Feet in footage, pawns at the pawnshop

Two cartoons in my feed yesterday, both turning on ambiguities: a One Big Happy involving foot, a Mother Goose and Grimm involving pawn:



footage. The foot in footage is a measure of length. But Ruthie in #1 takes it to be the body-part foot. (These are historically related, but diverged long ago.)

Now an interesting wrinkle. The definition of footage from NOAD (2 and 3):

a length of film made for movies or television: film footage of the riot

This definition uses the noun film, for which NOAD gives only one relevant definition:

a thin flexible strip of plastic or other material coated with light-sensitive emulsion for exposure in a camera, used to produce photographs or motion pictures

The issue here is that the sense of film has shifted with changing technology, from celluloid strips to digital records, so that these days footage normally involves no strips of material measurable in inches or feet (instead, the measure of length is temporal, seconds or minutes). AHD5 recognizes this shift in its definition for footage:

recorded film or video, especially of a specified nature or subjects

where recorded film or video embraces media (of several types) for the (re)production of photographs or motion pictures.

pawn. In #2 Ralph (a Boston terrier) runs afoul of an ambiguity in pawn, in this case involving two lexical items that have absolutely nothing to do with one another historically.

First, the noun pawn, as in chess. From NOAD2:

a chess piece of the smallest size and value; [by metaphorical extension] a person used by others for their own purposes. ORIGIN late Middle English: from Anglo-Norman French poun, from medieval Latin pedo, pedon– ‘foot soldier,’ from Latin pes, ped– ‘foot.’ Compare with peon.

So the name of the chess piece is itself a metaphorical extension: the pawn in chess is like a foot soldier.

And then the verb pawn, as in the compounds pawn shop (or pawnshop) and pawnbroker. again from NOAD2:

verb pawn: deposit (an object) with a pawnbroker as security for money lent. ORIGIN late 15th cent. (as a noun): from Old French pan ‘pledge, security,’ of West Germanic origin; related to Dutch pand and German Pfand [‘pledge, security, deposit (as on bottles)’].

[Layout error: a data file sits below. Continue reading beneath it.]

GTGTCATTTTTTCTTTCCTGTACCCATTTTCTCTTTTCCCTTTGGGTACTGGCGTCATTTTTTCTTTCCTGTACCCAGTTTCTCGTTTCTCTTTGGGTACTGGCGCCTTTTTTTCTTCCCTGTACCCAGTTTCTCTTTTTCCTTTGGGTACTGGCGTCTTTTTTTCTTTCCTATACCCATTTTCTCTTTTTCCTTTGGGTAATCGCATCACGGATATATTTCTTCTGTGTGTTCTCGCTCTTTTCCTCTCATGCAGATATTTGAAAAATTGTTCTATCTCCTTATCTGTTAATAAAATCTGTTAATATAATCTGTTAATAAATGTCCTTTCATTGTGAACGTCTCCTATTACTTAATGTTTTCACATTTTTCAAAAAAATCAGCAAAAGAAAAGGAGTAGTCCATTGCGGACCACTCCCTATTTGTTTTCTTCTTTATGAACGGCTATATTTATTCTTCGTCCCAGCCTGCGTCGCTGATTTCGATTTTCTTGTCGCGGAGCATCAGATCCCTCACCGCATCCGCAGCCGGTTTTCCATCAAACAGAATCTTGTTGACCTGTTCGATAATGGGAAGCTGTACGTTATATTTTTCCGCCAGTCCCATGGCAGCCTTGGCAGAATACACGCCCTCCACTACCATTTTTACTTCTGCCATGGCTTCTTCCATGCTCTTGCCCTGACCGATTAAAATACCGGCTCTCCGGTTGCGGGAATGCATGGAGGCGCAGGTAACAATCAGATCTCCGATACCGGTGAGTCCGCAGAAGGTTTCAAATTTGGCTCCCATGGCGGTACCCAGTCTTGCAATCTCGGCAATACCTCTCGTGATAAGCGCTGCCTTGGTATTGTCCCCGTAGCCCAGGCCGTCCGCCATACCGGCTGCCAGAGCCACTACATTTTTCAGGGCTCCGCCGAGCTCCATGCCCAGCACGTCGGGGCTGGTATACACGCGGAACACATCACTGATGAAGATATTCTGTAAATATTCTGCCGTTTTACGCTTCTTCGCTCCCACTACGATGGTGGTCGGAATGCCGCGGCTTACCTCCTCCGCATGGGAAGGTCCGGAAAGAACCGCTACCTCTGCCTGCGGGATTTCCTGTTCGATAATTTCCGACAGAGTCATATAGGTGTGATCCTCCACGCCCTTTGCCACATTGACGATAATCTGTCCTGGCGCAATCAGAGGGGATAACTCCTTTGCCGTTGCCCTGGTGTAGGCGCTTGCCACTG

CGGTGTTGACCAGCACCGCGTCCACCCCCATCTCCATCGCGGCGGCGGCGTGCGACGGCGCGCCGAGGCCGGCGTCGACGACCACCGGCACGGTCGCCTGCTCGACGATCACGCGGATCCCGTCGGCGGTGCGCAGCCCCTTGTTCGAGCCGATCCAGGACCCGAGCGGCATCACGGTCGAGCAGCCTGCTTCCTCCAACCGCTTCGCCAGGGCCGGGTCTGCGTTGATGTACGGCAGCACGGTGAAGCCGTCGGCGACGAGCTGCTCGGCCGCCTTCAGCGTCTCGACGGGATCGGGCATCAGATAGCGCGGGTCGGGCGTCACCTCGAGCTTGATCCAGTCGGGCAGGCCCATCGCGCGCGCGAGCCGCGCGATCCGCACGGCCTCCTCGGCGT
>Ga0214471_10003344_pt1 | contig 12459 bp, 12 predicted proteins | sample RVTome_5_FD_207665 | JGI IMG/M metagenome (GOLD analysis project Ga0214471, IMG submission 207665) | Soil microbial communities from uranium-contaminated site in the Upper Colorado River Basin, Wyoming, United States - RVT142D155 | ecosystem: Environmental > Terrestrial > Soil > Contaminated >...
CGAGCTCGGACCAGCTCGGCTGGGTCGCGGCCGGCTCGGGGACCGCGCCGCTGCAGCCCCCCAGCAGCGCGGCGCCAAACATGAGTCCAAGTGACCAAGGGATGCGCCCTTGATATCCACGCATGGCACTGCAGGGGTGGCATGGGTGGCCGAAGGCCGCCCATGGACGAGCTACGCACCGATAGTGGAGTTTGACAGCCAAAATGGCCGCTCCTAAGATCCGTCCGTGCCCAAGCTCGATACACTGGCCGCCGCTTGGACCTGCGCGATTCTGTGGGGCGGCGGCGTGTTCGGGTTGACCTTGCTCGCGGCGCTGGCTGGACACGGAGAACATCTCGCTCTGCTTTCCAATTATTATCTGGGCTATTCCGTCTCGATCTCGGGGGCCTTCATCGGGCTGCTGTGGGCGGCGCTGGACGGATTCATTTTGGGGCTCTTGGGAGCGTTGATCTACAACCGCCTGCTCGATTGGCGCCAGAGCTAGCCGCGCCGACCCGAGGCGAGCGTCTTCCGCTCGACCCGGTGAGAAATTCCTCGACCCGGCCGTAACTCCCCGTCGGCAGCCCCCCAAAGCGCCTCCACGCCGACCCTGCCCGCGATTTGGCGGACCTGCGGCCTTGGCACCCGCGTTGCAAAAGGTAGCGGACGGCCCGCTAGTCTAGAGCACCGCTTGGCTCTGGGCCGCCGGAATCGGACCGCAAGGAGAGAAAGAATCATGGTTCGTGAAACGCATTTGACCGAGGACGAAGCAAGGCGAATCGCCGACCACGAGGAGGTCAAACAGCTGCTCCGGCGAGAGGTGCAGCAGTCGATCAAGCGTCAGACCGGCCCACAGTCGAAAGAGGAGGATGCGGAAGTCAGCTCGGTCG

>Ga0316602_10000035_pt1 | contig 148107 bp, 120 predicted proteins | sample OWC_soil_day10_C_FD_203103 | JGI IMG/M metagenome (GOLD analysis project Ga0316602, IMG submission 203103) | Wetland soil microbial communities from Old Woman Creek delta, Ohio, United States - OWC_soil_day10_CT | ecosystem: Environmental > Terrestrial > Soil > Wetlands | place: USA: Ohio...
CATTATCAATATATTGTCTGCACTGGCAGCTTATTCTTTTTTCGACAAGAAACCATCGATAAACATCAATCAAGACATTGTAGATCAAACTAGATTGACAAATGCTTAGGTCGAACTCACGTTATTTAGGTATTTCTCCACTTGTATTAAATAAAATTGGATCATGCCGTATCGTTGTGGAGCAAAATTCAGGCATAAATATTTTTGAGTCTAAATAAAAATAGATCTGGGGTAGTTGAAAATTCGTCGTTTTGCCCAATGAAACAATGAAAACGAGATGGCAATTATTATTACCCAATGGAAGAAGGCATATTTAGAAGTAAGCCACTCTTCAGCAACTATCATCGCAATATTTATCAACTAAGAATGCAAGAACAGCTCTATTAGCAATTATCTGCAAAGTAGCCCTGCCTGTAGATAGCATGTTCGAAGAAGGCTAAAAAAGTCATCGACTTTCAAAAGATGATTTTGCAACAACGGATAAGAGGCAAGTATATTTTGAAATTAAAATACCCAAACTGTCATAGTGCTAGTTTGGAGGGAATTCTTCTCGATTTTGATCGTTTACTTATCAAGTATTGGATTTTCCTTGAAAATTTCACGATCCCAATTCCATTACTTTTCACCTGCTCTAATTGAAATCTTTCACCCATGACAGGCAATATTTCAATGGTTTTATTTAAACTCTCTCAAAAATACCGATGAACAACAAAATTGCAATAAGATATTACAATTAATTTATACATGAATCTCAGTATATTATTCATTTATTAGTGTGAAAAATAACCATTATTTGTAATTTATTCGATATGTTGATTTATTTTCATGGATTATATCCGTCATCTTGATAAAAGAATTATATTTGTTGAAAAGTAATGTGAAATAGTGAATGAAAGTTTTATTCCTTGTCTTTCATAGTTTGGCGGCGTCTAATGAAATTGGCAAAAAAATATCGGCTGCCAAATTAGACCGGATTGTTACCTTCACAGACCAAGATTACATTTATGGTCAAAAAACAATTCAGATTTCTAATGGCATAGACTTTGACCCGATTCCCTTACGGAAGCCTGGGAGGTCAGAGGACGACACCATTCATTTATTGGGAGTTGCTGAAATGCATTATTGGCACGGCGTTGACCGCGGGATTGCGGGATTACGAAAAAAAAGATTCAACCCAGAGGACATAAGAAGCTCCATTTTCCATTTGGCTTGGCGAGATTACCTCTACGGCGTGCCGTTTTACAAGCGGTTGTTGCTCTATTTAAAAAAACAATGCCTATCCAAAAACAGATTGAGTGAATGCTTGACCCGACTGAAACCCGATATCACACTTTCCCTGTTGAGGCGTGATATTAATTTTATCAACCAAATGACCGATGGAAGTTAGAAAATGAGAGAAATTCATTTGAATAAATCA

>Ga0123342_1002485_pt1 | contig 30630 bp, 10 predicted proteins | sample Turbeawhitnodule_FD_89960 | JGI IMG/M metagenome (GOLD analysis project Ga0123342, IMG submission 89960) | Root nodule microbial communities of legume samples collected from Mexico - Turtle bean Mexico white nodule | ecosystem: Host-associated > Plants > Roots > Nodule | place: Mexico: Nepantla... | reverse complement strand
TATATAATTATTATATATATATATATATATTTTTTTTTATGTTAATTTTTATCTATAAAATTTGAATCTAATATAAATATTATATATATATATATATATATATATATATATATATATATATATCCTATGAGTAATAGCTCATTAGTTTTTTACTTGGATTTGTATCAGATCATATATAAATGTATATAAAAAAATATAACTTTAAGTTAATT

noun pawnshop: a pawnbroker’s shop, especially one where unredeemed items are sold to the public.

Bonus in #2: rook. Again, one use in chess, another outside of the game, with no historical connection. From NOAD2:

noun rook: a chess piece, typically with its top in the shape of a battlement, that can move in any direction along a rank or file on which it stands… See also castle. ORIGIN Middle English: from Old French rock, based on Arabic ruḵḵ (of which the sense remains uncertain).

But: noun rook: a gregarious Eurasian crow with black plumage and a bare face, nesting in colonies in treetops [Corvus frugilegus, family Corvidae]; verb rook [with obj.] informal: take money from (someone) by cheating, defrauding, or overcharging them. ORIGIN Old English hrōc, probably imitative and of Germanic origin; related to Dutch roek.

Green’s Dictionary of Slang has a fuller account for the verb, which begins with a UK underground slang usage ‘a cheat or a swindler’ (“from the allegedly larcenious character of the bird”), with a 1577 first cite. Then a later noun sense ‘a swindle’ (Ralph’s usage in the third panel of #2 and the noun sense most familiar to me), first attested in 1934. Green’s derives the verb ‘to cheat, to swindle, to steal’ (first cite in 1590) from the earlier noun.


Leave a Reply

%d bloggers like this: